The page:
Halloween shopping guide Halloween shopping guide

Then, what can we do?  Here are a few simple ideas for helping save orangutans and other wildlife threatened by unsustainable palm oil:

  •  When purchasing Halloween or other holiday candy, use the helpful resource on the Saint Louis Zoo’s website to choose orangutan-friendly candy - Halloween Palm Oil Guide
  • Link to the free app from the Cheyenne Mountain Zoo to help make shopping for sustainable palm oil-friendly products easy by scanning the barcode on a product to learn whether it contains sustainable palm oil -Palm-Oil Crisis Resource Kit. 
  •  Take the same approach we are at the Saint Louis Zoo, and change one product at a time.  As you run out of a product that uses unsustainable palm oil, use the app to help locate an orangutan-friendly alternative, and make the change to sustainable palm oil one product at a time.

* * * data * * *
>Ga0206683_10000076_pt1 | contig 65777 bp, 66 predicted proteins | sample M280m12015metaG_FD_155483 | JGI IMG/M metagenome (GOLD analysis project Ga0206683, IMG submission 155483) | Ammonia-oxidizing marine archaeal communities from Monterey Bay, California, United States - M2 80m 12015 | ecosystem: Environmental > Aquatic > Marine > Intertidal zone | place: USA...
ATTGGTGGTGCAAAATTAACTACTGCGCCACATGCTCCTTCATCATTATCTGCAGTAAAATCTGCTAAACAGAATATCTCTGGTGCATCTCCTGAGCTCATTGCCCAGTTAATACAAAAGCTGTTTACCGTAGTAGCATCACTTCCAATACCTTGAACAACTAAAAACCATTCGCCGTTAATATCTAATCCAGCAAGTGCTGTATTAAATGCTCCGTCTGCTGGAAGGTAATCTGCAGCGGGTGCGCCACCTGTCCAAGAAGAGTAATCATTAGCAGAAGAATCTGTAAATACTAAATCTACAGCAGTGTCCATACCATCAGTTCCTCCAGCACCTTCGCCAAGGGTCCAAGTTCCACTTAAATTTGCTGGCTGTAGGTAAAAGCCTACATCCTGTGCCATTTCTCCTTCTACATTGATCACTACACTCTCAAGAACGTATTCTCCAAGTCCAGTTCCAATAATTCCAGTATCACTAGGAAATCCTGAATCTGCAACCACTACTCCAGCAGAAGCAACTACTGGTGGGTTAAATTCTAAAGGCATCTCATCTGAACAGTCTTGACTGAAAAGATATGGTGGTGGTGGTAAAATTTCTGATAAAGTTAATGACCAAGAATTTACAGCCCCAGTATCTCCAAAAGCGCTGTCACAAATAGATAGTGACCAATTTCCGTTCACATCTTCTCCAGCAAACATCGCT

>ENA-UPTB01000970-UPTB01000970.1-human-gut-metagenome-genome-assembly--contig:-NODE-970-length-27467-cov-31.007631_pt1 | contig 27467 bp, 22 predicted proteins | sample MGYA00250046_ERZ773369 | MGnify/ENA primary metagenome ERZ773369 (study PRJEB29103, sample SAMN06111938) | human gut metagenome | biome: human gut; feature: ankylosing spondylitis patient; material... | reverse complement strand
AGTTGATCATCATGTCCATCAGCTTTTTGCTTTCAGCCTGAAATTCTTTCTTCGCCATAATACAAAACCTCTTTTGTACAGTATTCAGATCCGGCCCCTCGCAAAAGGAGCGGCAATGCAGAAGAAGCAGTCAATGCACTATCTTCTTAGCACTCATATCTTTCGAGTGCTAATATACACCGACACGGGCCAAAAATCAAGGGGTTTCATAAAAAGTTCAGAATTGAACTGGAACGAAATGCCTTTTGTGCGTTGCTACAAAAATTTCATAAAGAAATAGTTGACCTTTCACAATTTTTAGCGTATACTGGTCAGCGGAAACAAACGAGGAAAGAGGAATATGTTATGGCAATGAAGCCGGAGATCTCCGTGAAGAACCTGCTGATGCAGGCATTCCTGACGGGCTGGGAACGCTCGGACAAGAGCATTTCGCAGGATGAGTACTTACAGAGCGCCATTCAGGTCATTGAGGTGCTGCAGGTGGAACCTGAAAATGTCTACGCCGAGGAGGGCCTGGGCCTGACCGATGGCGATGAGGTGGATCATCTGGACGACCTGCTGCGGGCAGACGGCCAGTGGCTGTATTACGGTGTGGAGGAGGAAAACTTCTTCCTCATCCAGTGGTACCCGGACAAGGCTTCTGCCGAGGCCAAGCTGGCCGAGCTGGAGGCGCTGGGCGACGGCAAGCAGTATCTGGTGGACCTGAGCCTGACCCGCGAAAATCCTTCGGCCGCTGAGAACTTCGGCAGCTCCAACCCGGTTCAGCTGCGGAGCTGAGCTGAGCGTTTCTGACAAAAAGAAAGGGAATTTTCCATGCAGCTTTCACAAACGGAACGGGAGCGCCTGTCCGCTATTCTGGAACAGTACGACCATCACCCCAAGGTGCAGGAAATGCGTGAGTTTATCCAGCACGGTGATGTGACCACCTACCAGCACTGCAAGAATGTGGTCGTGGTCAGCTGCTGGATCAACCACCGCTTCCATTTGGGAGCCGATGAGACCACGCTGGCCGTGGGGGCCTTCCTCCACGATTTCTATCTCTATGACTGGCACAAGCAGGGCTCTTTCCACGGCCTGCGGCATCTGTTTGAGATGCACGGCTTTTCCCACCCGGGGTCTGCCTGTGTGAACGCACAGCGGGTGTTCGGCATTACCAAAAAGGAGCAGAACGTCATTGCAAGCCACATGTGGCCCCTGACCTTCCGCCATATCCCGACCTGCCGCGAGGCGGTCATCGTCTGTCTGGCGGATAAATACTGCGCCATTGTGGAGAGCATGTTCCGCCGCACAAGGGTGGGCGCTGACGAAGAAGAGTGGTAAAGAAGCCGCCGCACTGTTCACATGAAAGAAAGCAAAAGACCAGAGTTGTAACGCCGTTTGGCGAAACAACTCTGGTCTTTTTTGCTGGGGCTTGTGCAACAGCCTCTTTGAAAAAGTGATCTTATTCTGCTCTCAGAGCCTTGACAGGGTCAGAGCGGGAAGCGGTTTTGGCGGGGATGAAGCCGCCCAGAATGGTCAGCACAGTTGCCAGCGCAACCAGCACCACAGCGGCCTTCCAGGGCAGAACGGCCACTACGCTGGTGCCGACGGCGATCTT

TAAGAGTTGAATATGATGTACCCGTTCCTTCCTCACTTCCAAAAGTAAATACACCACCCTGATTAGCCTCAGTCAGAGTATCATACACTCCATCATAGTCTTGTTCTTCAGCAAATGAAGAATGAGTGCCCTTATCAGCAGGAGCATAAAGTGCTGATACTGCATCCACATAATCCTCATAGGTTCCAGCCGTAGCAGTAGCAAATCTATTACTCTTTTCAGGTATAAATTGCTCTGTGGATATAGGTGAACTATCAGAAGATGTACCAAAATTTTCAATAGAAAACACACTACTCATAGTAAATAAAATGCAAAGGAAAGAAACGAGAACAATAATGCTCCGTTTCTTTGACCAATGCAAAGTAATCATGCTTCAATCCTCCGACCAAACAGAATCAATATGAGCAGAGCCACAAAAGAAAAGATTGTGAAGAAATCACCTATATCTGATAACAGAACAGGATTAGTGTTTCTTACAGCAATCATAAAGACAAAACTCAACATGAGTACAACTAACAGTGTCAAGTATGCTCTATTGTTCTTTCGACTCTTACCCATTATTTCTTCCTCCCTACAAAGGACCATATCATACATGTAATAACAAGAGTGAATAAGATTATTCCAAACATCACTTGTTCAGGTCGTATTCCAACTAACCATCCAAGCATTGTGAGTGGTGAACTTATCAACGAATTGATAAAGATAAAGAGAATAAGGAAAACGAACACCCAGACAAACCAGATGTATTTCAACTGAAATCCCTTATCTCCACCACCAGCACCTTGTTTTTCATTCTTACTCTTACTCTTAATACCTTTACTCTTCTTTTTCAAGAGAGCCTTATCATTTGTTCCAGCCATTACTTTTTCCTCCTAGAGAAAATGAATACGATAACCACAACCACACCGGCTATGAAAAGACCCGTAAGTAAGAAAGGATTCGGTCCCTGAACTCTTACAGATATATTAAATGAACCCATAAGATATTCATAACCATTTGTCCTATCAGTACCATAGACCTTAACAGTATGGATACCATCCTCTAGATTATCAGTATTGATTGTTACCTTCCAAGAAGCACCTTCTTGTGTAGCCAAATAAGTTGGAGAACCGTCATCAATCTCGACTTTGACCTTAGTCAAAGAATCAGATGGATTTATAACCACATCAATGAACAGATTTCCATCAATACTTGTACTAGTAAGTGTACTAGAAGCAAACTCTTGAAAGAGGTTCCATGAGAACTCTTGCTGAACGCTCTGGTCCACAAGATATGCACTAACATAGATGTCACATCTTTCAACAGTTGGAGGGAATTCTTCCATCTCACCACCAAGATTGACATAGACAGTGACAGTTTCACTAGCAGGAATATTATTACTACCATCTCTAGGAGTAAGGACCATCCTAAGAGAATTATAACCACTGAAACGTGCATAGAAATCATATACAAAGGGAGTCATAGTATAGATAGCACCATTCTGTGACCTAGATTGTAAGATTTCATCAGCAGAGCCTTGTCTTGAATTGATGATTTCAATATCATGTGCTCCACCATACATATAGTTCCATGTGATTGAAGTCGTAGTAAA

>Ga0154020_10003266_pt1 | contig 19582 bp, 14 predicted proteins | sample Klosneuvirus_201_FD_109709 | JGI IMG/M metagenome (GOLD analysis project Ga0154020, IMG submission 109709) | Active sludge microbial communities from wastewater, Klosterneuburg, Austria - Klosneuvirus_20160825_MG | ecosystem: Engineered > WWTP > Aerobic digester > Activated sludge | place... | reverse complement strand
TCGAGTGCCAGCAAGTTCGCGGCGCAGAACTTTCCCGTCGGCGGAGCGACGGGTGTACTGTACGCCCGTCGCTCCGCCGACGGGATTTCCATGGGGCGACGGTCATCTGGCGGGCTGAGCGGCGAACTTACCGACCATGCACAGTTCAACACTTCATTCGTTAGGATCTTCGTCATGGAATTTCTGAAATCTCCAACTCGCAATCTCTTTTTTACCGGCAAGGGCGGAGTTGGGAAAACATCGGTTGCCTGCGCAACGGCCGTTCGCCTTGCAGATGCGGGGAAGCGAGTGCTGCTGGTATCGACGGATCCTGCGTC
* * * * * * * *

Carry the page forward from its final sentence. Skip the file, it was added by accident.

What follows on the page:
• Share this information with your friends and family so together we can do even more to help save orangutans and so many other species.  

At the Saint Louis Zoo, our Palm Oil Task Force has been working to insure that as many products as possible come from manufacturers who use only sustainable palm oil.  In 2014, the Zoo’s staff helped inventory every consumable product from fish food to ice cream bars to bathroom soap. A spreadsheet lists more than 600 items. Task force members are working to make sure the goods the Zoo uses are orangutan-friendly whenever possible. We are continuing to improve all the time. 

Palm oil signage in River's Edge Palm oil signage in River's Edge